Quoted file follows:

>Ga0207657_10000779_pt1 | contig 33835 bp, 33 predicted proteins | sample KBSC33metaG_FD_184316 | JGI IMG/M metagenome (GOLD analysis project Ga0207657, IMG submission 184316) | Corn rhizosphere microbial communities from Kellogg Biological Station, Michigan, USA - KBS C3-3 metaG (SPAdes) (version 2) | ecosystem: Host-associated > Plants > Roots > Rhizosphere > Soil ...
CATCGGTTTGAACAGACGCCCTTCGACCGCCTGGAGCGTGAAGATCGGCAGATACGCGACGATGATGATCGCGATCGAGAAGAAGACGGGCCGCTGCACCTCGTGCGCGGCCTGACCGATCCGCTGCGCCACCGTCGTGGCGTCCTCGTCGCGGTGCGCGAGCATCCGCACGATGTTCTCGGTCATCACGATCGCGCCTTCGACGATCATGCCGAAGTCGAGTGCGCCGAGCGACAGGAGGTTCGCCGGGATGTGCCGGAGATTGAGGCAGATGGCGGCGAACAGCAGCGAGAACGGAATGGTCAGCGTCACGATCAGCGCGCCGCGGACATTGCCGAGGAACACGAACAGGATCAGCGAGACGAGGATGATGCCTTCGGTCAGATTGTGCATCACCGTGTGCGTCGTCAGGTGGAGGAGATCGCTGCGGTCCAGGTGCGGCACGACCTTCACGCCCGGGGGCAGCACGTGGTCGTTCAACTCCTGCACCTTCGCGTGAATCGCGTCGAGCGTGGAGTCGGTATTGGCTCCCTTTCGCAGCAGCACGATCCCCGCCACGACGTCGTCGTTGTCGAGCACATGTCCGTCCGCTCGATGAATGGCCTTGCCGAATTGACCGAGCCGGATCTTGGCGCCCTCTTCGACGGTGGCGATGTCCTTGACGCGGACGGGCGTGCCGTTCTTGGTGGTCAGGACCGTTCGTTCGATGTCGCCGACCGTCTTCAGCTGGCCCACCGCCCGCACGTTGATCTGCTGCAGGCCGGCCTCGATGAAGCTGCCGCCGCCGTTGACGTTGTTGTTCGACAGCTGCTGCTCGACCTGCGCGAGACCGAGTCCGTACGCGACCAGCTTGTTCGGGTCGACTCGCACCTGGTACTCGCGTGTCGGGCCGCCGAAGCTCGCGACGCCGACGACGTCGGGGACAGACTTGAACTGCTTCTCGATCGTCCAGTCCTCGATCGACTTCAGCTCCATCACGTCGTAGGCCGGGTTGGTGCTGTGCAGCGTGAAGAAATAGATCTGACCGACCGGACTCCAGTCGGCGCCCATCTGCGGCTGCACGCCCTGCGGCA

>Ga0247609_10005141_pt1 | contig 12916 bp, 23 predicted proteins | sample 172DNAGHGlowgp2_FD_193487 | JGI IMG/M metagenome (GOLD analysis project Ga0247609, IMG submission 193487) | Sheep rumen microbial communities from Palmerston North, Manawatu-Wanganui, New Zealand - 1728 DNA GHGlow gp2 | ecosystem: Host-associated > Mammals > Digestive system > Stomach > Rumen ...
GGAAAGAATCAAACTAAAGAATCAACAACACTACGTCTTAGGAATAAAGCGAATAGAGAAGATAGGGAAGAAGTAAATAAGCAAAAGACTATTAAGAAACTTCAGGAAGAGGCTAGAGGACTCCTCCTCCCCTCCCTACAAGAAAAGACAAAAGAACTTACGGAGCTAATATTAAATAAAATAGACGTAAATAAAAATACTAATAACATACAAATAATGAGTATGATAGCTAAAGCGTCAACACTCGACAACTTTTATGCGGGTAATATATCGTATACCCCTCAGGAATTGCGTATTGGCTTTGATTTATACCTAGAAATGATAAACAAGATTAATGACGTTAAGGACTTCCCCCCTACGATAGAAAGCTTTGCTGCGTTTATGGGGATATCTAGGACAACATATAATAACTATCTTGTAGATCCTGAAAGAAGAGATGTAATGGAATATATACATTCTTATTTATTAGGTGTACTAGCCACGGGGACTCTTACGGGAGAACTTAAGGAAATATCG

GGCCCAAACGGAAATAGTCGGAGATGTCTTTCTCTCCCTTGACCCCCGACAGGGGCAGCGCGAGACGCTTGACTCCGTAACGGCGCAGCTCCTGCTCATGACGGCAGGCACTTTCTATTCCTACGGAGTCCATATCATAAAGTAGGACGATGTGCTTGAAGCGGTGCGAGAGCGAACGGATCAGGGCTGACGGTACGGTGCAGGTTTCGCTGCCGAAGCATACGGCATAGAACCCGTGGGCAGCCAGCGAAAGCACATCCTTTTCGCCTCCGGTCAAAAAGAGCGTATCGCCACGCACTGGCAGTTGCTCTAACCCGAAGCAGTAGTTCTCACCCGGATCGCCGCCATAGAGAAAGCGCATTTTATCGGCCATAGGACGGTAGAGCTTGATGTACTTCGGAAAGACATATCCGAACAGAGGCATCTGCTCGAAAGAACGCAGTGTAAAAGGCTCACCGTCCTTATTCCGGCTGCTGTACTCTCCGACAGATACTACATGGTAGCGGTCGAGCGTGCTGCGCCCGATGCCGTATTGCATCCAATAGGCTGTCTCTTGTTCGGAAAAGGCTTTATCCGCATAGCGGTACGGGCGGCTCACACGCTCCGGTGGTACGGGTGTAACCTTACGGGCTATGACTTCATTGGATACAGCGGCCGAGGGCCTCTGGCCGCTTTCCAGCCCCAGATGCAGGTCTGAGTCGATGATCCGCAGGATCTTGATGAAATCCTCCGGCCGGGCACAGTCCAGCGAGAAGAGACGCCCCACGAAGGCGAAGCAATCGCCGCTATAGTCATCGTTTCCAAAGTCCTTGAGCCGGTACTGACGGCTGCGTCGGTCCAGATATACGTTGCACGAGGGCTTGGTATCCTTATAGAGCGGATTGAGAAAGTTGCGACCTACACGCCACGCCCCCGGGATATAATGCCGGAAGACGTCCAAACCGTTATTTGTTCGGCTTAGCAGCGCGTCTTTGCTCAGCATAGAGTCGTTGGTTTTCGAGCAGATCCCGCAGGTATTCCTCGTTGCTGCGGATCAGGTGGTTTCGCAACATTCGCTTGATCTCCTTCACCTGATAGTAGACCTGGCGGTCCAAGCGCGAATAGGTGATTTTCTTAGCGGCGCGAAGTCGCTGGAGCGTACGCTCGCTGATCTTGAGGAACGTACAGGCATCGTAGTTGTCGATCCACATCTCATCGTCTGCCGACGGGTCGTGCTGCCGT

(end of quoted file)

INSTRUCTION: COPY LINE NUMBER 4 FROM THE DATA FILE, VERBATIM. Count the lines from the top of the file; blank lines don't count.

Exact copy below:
GGAAAGAATCAAACTAAAGAATCAACAACACTACGTCTTAGGAATAAAGCGAATAGAGAAGATAGGGAAGAAGTAAATAAGCAAAAGACTATTAAGAAACTTCAGGAAGAGGCTAGAGGACTCCTCCTCCCCTCCCTACAAGAAAAGACAAAAGAACTTACGGAGCTAATATTAAATAAAATAGACGTAAATAAAAATACTAATAACATACAAATAATGAGTATGATAGCTAAAGCGTCAACACTCGACAACTTTTATGCGGGTAATATATCGTATACCCCTCAGGAATTGCGTATTGGCTTTGATTTATACCTAGAAATGATAAACAAGATTAATGACGTTAAGGACTTCCCCCCTACGATAGAAAGCTTTGCTGCGTTTATGGGGATATCTAGGACAACATATAATAACTATCTTGTAGATCCTGAAAGAAGAGATGTAATGGAATATATACATTCTTATTTATTAGGTGTACTAGCCACGGGGACTCTTACGGGAGAACTTAAGGAAATATCG